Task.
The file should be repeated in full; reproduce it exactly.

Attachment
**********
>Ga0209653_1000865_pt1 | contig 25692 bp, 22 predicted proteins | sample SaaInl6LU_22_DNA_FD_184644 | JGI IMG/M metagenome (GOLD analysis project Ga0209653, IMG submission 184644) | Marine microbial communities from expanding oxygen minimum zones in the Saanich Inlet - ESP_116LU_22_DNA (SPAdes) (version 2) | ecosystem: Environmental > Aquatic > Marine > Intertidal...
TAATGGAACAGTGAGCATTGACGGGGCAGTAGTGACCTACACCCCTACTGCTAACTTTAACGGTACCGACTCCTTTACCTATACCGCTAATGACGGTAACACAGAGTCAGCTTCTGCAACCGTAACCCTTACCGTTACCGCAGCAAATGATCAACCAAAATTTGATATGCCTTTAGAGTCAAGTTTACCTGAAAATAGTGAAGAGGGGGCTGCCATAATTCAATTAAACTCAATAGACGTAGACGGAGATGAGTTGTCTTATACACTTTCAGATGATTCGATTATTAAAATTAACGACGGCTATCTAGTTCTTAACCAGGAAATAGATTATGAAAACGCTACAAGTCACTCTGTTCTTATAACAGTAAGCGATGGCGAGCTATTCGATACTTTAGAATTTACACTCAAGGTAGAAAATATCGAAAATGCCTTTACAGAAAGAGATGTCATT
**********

>Ga0209653_1000865_pt1 | contig 25692 bp, 22 predicted proteins | sample SaaInl6LU_22_DNA_FD_184644 | JGI IMG/M metagenome (GOLD analysis project Ga0209653, IMG submission 184644) | Marine microbial communities from expanding oxygen minimum zones in the Saanich Inlet - ESP_116LU_22_DNA (SPAdes) (version 2) | ecosystem: Environmental > Aquatic > Marine > Intertidal...
TAATGGAACAGTGAGCATTGACGGGGCAGTAGTGACCTACACCCCTACTGCTAACTTTAACGGTACCGACTCCTTTACCTATACCGCTAATGACGGTAACACAGAGTCAGCTTCTGCAACCGTAACCCTTACCGTTACCGCAGCAAATGATCAACCAAAATTTGATATGCCTTTAGAGTCAAGTTTACCTGAAAATAGTGAAGAGGGGGCTGCCATAATTCAATTAAACTCAATAGACGTAGACGGAGATGAGTTGTCTTATACACTTTCAGATGATTCGATTATTAAAATTAACGACGGCTATCTAGTTCTTAACCAGGAAATAGATTATGAAAACGCTACAAGTCACTCTGTTCTTATAACAGTAAGCGATGGCGAGCTATTCGATACTTTAGAATTTACACTCAAGGTAGAAAATATCGAAAATGCCTTTACAGAAAGAGATGTCATT